If You Rubbed the Magic Lantern and Wished all Viruses To Die

If all viruses suddenly disappeared, the world would be a wonderful place for about a day and a half, and then we’d all die. I’m hoping you already know this, but I fear that you don’t.

Fred Ermlich
The Bad Influence


Viruses are far to small to photograph. We can make pictures like this with electron microscopes, but not with light waves. . . . Regardless they’ll always be blurry and lack color. . . . By Graham Beards at English Wikipedia, CC BY 3.0, https://commons.wikimedia.org/w/index.php?curid=3072274

The colorful Covid-19 particles you see on websites is actually a fake created by industrial artists at the request of the U.S. CDC. They wanted to scare the people.

They succeeded.

But let me repeat, and the New York Times said the same thing: Those sharp and colorful portraits of Covid-19 are fakes created by the U.S. government.

As for dying after a day and a half:

“If all viruses suddenly disappeared, the world would be a wonderful place for about a day and a half, and then we’d all die — that’s the bottom line,” says Tony Goldberg, an epidemiologist at the University of Wisconsin-Madison. “All the essential things they do in the world far outweigh the bad things.” Source: Tony Goldberg. Overall Source.

Sorry folks, but this has been the way of the world for millions of years. The viruses have never quite managed to kill off the human race. They’ve come close, but only have come really really close a couple of times, ever. Usually, the human race reaches a sort of truce with the viruses, and with time we come to depend on the same viruses that once tried to kill us but now give us benefits — like prevention of other diseases.

It’s a complicated ecological mess and it’s far beyond the ken of men to figure out. Best we accept this fate and find something else worth worrying about.

Global warming and extreme weather. Worry about that. Or worry about mass starvation. See, those are good and horrible things already happening and perfect for you worriers.

As for me, I’m going to worry about . . . well I’ll be damned. Come to think of it, I don’t worry about much of anything. Huh.
Well, I guess I could worry about why I don’t worry… right?

I’ll think about that and get back to you.

Maybe I am teasing you all. I get tired of hearing how blah blah blah affects you. Can’t you at minimum figure out the general realm of problems that you have? Because I’ll tell you: the value of Bitcoin twelve months from now is an irrelevancy. I hope you can see that.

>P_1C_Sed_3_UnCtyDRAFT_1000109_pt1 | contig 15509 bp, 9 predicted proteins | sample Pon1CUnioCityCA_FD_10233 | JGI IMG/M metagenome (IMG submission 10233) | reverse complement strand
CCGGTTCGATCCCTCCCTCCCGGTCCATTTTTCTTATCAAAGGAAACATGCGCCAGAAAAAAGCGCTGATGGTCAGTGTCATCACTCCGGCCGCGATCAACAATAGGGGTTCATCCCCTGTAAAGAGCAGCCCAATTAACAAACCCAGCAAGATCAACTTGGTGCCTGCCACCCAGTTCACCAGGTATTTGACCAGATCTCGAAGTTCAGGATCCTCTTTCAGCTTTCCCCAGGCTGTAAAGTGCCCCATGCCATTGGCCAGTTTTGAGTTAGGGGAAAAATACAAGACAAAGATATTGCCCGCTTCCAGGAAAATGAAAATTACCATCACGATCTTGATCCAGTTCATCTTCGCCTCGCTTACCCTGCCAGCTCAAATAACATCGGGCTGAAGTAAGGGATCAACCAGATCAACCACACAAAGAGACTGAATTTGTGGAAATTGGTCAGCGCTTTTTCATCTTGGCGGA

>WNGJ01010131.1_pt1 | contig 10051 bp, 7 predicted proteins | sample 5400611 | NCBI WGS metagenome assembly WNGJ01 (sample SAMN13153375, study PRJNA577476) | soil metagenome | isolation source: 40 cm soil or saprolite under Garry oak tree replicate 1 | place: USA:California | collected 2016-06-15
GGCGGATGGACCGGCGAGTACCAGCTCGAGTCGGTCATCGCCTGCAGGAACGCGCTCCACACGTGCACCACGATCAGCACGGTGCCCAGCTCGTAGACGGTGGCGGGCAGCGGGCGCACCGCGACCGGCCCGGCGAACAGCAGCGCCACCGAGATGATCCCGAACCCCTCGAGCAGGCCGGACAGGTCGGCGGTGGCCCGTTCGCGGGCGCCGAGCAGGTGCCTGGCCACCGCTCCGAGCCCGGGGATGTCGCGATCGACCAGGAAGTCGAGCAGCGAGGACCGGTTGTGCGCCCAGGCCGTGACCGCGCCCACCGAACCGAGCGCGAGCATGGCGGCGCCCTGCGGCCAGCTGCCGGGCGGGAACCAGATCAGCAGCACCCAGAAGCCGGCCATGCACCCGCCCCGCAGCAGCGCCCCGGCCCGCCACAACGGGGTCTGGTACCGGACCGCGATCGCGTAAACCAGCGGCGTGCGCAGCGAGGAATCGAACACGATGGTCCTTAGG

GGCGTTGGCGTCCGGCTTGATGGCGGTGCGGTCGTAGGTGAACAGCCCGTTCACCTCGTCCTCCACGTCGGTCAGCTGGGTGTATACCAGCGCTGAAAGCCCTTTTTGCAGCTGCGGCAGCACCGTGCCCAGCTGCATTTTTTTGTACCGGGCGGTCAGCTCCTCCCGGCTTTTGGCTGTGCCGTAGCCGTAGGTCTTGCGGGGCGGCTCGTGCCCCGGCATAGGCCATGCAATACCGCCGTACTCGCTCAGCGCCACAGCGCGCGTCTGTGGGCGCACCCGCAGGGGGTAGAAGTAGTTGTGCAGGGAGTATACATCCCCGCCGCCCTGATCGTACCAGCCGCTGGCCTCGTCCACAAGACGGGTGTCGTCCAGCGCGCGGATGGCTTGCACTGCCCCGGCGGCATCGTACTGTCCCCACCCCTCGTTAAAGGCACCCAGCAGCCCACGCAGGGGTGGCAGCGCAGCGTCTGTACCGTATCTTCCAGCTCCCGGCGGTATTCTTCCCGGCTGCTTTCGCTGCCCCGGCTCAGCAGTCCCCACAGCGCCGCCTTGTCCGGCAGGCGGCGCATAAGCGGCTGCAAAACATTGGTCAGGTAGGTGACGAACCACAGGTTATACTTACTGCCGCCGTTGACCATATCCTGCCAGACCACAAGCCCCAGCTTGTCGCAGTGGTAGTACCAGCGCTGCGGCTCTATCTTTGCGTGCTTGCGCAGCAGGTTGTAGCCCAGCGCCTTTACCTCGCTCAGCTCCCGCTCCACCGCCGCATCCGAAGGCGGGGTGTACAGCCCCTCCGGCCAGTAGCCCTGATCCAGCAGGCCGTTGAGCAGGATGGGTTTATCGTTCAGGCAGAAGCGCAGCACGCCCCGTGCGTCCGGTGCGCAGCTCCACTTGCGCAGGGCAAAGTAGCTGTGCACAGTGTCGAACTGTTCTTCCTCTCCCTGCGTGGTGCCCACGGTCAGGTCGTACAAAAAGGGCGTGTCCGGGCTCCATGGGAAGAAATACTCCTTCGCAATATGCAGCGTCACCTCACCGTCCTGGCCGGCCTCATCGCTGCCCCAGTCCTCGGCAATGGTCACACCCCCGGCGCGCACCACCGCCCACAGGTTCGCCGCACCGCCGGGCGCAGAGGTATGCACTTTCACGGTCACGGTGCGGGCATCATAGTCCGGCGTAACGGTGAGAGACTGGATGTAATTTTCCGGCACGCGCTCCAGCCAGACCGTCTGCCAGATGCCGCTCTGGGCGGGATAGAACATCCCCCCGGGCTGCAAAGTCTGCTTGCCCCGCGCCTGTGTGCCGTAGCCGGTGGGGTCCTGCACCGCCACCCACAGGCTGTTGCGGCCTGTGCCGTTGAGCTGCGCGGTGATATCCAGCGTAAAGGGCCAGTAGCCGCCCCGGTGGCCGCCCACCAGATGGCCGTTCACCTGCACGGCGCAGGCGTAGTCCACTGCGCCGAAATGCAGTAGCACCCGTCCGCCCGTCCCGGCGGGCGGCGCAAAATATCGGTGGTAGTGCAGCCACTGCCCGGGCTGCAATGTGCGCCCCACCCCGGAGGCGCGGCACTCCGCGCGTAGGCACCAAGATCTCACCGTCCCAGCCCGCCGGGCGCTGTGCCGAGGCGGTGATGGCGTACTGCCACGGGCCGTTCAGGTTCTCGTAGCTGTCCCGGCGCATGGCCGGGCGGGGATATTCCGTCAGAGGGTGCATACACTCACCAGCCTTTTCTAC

Gas car or electric? Again, irrelevant. They’re roughly equivalent in all the ways that matter. But it’s even cheaper if you don’t own a car. I sure don’t, but the taxi costs me a whole $2.50 to go downtown or return home. Wow!

Live a frugal, low-impact existence. Grow your own food. Does the idea scare you? Does it hint at the end of your extractive, capitalistic lifestyle? I mean, it does, but is that a bad thing? Gonna be up to you, really. I’ve found that there’s essentially no paperwork needed when you live a peaceful, primal sort of life. I do my useful survival stuff every day — it requires an hour or two per day. The other 22 hours in a day are free time for walks or gardening or whatever. Reading and writing!

Are you afraid that you might have to live like a native, maybe in a place like where I’m living? I live in a small village near Las Tablas, Los Santos, Panamá. The Panamanians here dress and behave like U.S. Americans. There’s a giant McDonalds here in town, wrappers and paper cups litter the streets — the people are growing fat.

They are constantly being bombarded by ads on their smartphones, which are the main link with the internet in this area. All in all, they’re just like Americans except that they only speak Spanish. I identify with the ultra-poor people here. You can survive here ultra-poor, though it does require effort (and occasional tactful begging).

All this American attitude has spread to every corner of the world, except for many Islamic states. I plan on learning more about the Islamic states and the people. I’ve done that in the past, and have only fond memories of the experiences. Though they are truly different sorts of people, that’s for sure. Different from Americans or Panamanians. But they know what they want or don’t want, and what they like or don’t like.

Dear readers. We’ve left 2021 and entered 2022. ‘21 was an ugly year. Let’s try to be mindful and make changes in our lives in the coming years. All the existential threat stuff is still there, but it’s time to admit that someday you’ll die even in a perfect world, so let go of that too. Accept this inevitable reality.

Take care. Live as simply as possible. Don’t seek wealth. Connect with people.
… Fred



Fred Ermlich
The Bad Influence

Living in rural Panamá — non-extractive, non-capitalistic. Expat USA. Scientist, writer, researcher, teacher. STEM mentor +languages. Gargoylplex@protonmail.com